2297 Kidnapping and hostage taking bring on a reign of terror; by means of threats they subject their victims to intolerable pressures. They are morally wrong. Terrorism threatens, wounds, and kills indiscriminately; it is gravely against justice and charity. Torture which uses physical or moral violence to extract confessions, punish the guilty, frighten opponents, or satisfy hatred is contrary to respect for the person and for human dignity. Except when performed for strictly therapeutic medical reasons, directly intended amputations, mutilations, and sterilizations performed on innocent persons are against the moral law.Let's assume for the sake of argument that something like waterboarding is always torture, regardless of how it is administered (we, the U.S., apparently give prior assurrance to the person being waterboarded that he will not be allowed to drown, though he might feel that way). Even with this presumption, I'm at a complete loss as to how the above from the Catechism is in any way run afoul or violated if the purpose of waterboarding a terrorist is to extract detailed information about an attack that said terrorist has threatened to be imminent, e.g., Khalid Shaikh Muhammed and the L.A. Library Tower. Because we're talking about a future event that has been promised to occur, the information being sought from the terrorist cannot be logically regarded as a confession.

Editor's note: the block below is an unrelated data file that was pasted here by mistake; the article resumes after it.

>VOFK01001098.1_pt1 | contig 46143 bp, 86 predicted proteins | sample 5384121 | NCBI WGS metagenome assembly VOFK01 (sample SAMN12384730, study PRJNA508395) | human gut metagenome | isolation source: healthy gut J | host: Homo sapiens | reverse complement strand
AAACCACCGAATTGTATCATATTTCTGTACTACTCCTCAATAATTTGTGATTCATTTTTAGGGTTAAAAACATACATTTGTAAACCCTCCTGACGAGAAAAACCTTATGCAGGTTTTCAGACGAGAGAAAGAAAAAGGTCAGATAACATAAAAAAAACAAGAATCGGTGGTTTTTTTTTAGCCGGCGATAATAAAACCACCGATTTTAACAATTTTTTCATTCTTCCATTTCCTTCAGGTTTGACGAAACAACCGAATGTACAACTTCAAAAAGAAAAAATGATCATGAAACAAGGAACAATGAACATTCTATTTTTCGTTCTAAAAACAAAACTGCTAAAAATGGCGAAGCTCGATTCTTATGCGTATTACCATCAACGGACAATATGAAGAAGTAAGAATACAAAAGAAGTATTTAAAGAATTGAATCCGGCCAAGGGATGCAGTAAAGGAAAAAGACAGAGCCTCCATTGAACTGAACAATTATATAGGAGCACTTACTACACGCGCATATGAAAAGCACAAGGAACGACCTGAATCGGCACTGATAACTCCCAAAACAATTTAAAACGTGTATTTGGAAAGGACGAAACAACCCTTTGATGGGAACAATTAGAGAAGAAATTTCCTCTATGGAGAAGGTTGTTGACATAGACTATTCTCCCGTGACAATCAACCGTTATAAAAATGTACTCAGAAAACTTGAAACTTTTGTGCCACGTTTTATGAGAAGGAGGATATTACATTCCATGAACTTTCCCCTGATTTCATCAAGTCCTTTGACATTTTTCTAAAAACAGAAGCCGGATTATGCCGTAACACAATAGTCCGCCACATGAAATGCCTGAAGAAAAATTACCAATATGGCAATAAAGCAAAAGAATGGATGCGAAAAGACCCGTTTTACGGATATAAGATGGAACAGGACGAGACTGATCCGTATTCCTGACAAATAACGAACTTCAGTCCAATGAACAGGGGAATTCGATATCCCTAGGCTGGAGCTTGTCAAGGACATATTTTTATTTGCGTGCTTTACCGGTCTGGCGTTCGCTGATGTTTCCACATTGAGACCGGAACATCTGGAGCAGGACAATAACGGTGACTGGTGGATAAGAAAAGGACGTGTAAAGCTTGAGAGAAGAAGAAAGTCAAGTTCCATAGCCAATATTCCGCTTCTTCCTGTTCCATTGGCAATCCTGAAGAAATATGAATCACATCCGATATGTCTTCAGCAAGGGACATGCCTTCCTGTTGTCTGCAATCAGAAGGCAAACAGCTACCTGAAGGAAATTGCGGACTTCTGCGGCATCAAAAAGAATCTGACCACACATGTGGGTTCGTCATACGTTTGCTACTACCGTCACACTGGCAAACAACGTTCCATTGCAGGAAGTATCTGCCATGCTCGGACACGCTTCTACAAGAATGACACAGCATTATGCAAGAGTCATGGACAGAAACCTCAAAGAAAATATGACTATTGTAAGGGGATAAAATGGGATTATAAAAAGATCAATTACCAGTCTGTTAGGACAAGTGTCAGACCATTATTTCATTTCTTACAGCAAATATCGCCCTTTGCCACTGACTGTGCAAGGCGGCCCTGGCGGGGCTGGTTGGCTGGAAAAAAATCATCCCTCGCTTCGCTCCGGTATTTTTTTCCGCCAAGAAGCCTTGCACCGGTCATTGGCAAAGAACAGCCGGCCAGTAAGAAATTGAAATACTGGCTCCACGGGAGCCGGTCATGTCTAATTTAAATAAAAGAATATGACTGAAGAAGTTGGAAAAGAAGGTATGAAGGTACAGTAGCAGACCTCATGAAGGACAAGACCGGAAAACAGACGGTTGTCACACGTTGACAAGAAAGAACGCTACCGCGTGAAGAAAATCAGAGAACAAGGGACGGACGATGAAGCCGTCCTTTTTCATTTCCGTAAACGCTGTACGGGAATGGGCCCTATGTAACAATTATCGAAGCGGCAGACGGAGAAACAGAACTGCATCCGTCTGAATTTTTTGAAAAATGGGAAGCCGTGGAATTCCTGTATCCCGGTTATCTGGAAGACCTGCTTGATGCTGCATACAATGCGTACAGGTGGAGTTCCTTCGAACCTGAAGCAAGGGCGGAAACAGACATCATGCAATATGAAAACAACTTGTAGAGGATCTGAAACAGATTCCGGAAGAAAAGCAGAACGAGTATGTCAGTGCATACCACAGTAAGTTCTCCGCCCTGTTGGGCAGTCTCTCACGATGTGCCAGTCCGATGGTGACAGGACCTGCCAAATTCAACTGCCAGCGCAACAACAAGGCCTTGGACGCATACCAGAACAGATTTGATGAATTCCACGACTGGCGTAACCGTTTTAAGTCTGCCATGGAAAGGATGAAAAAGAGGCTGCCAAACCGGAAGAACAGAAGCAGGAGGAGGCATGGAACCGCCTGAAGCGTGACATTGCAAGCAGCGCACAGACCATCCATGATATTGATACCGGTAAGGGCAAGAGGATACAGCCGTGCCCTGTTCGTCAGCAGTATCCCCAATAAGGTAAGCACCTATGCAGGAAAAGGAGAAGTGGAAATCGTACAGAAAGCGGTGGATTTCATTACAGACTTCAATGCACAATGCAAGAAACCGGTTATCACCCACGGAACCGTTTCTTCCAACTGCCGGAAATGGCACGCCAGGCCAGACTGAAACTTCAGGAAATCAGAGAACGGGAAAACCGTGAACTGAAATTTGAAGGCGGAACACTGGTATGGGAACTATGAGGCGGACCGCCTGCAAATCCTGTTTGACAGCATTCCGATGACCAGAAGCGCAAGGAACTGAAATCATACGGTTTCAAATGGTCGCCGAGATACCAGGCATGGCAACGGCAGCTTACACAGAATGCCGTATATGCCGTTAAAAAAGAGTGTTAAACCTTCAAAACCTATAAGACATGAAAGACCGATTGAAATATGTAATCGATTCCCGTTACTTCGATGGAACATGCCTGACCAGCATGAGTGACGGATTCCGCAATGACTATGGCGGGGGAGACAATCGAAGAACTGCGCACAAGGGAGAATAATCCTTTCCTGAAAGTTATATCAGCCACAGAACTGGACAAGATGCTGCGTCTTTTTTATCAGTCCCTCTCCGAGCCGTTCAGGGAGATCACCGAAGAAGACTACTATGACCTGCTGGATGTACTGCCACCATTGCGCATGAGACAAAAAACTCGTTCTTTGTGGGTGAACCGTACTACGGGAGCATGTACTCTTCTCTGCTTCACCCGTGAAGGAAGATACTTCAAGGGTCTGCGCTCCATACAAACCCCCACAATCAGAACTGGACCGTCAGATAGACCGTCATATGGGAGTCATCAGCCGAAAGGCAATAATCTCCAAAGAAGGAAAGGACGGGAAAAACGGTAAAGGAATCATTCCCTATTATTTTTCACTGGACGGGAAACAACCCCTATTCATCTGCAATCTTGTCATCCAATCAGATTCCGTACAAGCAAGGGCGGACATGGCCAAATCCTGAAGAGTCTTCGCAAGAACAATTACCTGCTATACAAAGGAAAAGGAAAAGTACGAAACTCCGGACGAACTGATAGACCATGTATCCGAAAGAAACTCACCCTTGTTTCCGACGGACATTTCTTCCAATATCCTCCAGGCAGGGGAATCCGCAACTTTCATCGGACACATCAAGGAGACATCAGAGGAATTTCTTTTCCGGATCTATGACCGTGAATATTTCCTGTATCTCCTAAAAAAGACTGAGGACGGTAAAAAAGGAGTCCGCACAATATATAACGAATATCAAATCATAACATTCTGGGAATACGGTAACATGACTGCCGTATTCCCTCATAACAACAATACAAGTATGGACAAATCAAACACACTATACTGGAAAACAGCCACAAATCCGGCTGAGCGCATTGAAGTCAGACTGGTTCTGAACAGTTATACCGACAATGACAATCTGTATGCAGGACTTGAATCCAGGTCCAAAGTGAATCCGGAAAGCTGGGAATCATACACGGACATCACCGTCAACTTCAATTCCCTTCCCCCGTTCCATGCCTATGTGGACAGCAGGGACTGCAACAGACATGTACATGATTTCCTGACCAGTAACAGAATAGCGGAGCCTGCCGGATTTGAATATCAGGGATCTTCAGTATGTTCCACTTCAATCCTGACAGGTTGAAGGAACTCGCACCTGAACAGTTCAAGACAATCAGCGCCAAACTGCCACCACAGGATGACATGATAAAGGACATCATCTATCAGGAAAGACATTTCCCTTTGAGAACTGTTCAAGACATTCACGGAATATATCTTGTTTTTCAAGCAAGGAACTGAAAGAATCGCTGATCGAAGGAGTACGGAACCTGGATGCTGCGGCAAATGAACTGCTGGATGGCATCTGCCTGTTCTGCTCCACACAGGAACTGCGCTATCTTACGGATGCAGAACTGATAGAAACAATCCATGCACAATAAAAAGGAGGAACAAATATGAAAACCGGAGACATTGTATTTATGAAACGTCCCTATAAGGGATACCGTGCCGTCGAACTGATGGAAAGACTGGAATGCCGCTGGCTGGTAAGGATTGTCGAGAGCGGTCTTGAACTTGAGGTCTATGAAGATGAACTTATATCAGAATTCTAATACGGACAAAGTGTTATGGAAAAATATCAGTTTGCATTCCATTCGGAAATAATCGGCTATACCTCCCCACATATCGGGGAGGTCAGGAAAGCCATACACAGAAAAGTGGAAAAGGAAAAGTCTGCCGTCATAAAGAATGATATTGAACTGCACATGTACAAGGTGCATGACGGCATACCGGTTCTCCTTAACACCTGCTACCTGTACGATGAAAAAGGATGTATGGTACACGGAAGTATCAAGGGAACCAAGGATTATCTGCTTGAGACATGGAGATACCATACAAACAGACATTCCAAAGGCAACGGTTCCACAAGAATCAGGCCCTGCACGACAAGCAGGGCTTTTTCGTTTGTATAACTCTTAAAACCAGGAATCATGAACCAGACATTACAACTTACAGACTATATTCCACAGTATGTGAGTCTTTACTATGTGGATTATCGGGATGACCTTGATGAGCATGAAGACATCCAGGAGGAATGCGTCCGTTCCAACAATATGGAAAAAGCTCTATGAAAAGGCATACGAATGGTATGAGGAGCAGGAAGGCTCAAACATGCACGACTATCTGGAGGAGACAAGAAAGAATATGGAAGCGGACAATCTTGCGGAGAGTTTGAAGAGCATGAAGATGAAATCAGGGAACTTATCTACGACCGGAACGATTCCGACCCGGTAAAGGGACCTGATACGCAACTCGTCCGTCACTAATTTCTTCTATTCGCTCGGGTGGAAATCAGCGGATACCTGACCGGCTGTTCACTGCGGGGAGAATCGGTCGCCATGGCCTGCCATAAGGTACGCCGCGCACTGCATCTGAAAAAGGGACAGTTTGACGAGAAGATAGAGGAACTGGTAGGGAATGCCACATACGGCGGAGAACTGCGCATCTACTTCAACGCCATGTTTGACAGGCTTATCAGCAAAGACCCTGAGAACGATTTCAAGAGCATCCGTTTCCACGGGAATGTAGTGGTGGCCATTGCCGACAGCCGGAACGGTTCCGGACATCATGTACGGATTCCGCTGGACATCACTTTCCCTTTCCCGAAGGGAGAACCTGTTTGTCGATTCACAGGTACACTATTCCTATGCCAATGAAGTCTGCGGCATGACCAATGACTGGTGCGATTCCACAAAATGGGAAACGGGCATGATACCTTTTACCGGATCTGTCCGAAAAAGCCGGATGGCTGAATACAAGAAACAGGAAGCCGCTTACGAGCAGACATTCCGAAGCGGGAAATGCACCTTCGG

Seems to me that Catholic opponents to interrogation by pain infliction are going to have to come up with a better argument than an assertion that the Church has declared torture to be an intrinsic evil, regardless of circumstance. It just isn't true, as underscored by a plain reading of the above quoted passage from the Catechism.
Update: Tom McKenna refutes the dubious claim that Pope John Paul II declared "torture" to be intrinsically evil in the encyclical letter Veritatis Splendor.